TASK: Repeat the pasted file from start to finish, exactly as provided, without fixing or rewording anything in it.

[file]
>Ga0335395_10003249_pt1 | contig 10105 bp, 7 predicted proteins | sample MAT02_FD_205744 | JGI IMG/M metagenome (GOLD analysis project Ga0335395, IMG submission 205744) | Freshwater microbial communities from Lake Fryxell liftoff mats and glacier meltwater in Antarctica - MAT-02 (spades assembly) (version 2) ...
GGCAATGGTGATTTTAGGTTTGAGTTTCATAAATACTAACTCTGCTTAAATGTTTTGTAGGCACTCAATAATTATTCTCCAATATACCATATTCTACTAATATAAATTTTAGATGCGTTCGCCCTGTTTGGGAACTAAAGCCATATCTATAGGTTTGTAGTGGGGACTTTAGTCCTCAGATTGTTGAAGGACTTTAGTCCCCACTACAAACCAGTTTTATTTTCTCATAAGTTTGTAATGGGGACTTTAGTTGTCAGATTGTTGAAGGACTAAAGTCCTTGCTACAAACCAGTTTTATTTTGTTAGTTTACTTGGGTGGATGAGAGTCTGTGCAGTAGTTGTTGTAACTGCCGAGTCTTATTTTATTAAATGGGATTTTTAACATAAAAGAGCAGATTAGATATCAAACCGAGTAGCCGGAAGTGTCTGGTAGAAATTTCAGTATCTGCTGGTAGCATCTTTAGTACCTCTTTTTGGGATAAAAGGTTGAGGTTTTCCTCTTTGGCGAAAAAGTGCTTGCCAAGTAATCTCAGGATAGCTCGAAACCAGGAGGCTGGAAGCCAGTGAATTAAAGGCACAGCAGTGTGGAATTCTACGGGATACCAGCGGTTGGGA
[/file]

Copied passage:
>Ga0335395_10003249_pt1 | contig 10105 bp, 7 predicted proteins | sample MAT02_FD_205744 | JGI IMG/M metagenome (GOLD analysis project Ga0335395, IMG submission 205744) | Freshwater microbial communities from Lake Fryxell liftoff mats and glacier meltwater in Antarctica - MAT-02 (spades assembly) (version 2) ...
GGCAATGGTGATTTTAGGTTTGAGTTTCATAAATACTAACTCTGCTTAAATGTTTTGTAGGCACTCAATAATTATTCTCCAATATACCATATTCTACTAATATAAATTTTAGATGCGTTCGCCCTGTTTGGGAACTAAAGCCATATCTATAGGTTTGTAGTGGGGACTTTAGTCCTCAGATTGTTGAAGGACTTTAGTCCCCACTACAAACCAGTTTTATTTTCTCATAAGTTTGTAATGGGGACTTTAGTTGTCAGATTGTTGAAGGACTAAAGTCCTTGCTACAAACCAGTTTTATTTTGTTAGTTTACTTGGGTGGATGAGAGTCTGTGCAGTAGTTGTTGTAACTGCCGAGTCTTATTTTATTAAATGGGATTTTTAACATAAAAGAGCAGATTAGATATCAAACCGAGTAGCCGGAAGTGTCTGGTAGAAATTTCAGTATCTGCTGGTAGCATCTTTAGTACCTCTTTTTGGGATAAAAGGTTGAGGTTTTCCTCTTTGGCGAAAAAGTGCTTGCCAAGTAATCTCAGGATAGCTCGAAACCAGGAGGCTGGAAGCCAGTGAATTAAAGGCACAGCAGTGTGGAATTCTACGGGATACCAGCGGTTGGGA